Scarpa Drago LV essential facets

Quick facts:

  • The LV in its name stands for lower volume.
  • Its sticky Vibram outsole is segmented, giving the arch a bit more mobility.
  • The Drago LV owes much of its stiffness to its 1-mm thick midsole.
  • This Scarpa rock shoe costs as much as its lace-up counterpart.


  • Just like most shoes with an aggressive downturn, the Drago LV can mount on micro-edges and get into tiny pockets without requiring too much technical footwork.
  • The extra-large patch of rubber around the inner side of its toe box and instep offers toe-hooking versatility, particularly on steep routes.
  • This bouldering and sport climbing shoe can be used both indoors and outdoors. Its heavily randed upper makes it a competent tool for traversing overhangs.


  • It favors those who have narrow feet. If you have normal-to-burly tootsies, try the regular Dragos.
  • Its synthetic upper stretches slightly with time, so choose your size wisely.
  • While it is cambered and rigid enough to grant enhanced edging support, it might not be the best shoe in smearing situations.

Drago LV vs. Furia Air: A head-to-head of two Scarpas

The Drago LV and the Furia Air are two of Scarpa’s exemplary climbing shoes. While they are both highly cambered kicks, they have interesting distinctions. The following are areas in which they differ:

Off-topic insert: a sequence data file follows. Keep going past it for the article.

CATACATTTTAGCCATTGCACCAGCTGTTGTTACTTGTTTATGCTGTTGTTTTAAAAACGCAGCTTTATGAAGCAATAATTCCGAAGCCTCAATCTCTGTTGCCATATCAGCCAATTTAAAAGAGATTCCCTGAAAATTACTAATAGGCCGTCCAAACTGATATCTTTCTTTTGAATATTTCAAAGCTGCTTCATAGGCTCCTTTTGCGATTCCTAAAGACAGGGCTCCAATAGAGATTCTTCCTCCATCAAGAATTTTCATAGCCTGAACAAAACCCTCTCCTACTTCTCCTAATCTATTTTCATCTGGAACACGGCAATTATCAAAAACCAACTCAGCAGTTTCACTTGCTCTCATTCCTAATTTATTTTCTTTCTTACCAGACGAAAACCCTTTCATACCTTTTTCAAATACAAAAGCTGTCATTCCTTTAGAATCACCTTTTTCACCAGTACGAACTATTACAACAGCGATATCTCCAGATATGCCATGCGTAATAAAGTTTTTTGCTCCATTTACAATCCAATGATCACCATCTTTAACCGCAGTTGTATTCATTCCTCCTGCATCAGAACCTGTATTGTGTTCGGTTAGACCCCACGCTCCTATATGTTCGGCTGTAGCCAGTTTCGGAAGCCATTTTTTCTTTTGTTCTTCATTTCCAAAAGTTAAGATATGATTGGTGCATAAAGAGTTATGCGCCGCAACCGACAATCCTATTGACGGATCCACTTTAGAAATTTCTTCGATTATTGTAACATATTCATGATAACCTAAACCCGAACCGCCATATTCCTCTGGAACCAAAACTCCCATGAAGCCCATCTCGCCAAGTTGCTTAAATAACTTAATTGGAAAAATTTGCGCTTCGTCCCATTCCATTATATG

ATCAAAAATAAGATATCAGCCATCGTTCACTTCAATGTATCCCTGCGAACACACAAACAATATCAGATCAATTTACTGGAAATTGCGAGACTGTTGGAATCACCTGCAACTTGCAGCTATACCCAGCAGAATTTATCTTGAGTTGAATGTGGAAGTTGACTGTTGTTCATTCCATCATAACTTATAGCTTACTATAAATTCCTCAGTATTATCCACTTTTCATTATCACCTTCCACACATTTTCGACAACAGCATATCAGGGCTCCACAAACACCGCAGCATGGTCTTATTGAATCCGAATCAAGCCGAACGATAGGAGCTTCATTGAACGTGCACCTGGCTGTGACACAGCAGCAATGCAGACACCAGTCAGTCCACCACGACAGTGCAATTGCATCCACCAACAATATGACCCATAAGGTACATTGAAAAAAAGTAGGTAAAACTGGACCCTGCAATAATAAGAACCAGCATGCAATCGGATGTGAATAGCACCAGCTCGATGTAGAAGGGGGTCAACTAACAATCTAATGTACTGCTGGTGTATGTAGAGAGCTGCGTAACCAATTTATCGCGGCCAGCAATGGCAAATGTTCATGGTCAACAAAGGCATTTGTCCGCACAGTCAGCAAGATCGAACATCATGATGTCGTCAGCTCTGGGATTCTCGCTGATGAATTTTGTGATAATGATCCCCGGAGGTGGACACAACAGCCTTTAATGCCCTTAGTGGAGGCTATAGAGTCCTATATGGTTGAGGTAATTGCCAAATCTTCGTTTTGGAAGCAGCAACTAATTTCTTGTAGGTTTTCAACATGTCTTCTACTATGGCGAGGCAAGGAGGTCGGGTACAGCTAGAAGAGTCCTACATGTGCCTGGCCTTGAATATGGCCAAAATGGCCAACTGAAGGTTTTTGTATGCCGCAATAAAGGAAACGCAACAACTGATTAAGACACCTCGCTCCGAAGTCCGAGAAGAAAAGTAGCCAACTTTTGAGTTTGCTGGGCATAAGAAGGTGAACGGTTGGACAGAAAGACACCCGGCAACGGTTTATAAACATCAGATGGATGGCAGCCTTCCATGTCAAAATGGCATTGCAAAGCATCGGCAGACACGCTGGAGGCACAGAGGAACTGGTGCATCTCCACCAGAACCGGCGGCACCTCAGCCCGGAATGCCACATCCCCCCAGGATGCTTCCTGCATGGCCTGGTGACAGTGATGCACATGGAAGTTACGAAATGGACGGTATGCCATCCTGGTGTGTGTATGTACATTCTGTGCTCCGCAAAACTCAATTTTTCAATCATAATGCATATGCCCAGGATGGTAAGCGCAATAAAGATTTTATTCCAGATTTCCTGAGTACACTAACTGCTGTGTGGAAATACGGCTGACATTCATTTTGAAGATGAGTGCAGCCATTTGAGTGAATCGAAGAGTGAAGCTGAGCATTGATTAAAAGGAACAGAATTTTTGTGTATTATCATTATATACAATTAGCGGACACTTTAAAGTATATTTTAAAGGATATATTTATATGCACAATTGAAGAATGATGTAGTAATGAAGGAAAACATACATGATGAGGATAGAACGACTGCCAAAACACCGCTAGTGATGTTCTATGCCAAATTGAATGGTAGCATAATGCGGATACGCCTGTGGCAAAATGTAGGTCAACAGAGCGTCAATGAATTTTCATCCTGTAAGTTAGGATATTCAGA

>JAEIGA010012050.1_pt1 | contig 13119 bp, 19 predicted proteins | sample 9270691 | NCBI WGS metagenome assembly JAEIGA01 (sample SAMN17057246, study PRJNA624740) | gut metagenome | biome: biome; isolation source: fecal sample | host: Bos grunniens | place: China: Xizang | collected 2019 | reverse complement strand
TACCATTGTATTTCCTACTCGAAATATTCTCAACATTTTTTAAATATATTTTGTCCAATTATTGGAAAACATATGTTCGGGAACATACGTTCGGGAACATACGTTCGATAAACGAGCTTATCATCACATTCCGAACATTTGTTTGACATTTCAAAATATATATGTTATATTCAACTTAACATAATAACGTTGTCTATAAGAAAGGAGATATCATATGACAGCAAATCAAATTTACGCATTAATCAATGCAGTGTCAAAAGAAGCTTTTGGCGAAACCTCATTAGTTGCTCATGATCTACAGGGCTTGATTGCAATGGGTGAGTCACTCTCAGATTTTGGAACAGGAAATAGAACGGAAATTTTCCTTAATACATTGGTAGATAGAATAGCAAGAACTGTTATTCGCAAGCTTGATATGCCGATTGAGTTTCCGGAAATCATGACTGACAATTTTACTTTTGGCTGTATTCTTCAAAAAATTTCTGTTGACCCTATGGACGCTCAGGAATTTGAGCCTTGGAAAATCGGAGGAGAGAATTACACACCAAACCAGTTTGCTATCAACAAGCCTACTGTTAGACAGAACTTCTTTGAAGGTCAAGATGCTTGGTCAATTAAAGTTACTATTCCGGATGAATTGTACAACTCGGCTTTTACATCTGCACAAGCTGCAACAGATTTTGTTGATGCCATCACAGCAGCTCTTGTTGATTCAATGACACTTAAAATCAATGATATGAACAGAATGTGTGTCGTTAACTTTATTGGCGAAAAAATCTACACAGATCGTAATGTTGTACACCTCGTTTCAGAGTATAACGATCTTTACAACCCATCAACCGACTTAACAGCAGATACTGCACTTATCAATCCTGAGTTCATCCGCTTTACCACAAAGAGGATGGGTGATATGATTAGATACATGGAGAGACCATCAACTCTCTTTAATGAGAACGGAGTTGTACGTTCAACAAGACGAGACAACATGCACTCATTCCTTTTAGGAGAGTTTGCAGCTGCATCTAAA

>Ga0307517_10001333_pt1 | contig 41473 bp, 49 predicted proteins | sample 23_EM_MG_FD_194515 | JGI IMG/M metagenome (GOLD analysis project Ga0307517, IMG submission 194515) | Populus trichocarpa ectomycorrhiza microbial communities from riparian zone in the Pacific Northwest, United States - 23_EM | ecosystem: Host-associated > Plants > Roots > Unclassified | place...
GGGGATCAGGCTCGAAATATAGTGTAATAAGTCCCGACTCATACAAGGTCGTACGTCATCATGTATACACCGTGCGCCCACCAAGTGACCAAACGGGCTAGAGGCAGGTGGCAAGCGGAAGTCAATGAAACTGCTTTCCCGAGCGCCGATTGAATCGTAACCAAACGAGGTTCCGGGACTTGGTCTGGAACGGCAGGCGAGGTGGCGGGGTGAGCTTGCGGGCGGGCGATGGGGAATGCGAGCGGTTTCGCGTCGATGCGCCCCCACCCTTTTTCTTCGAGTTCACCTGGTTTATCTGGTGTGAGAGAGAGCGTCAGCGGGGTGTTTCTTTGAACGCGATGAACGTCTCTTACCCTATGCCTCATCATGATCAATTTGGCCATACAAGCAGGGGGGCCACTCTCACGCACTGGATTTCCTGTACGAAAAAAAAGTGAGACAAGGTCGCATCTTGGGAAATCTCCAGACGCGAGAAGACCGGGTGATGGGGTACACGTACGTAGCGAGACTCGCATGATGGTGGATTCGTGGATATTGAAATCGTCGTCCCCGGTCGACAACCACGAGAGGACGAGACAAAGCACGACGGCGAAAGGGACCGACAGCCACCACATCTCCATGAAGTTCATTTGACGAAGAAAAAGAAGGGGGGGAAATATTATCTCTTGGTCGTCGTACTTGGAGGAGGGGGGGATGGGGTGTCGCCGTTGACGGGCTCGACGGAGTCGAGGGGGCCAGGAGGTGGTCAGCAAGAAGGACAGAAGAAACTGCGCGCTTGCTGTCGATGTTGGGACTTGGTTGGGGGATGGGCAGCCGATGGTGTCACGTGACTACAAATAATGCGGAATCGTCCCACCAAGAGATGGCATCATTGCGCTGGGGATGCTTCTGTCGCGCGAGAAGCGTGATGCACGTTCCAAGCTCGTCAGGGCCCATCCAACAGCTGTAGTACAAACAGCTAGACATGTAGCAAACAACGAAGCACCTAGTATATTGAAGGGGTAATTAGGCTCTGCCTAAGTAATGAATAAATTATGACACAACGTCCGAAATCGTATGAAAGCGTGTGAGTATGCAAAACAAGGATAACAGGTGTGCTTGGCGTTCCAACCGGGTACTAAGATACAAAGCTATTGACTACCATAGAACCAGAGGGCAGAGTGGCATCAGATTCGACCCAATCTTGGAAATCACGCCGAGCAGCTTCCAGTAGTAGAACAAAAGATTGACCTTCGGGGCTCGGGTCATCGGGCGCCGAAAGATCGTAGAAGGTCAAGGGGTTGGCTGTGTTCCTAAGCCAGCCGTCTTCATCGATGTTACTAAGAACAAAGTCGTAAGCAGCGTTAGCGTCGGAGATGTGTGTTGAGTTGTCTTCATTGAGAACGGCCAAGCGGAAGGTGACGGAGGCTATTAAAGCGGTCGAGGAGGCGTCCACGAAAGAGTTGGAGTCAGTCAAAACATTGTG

Cost. Although both rock shoes are expensive, the Drago LV is cheaper than the competition by approximately $10. If you want to spend even way less, look into our lineup of budget-friendly pieces.

Weight. In terms of lightness, the Furia Air gives its name justice. Yes, it is lighter than the low-volume Drago by about 50 g.

Outsole. The Furia Air’s outsole is thinner around the heel zone than the one in the Drago LV.

Final word: If you prefer something less costly and the extra weight does not bother you, the Scarpa Drago LV is the way to go. Those who wish to climb light are better off with the Furia Air, however.


The current trend of Scarpa Drago LV.
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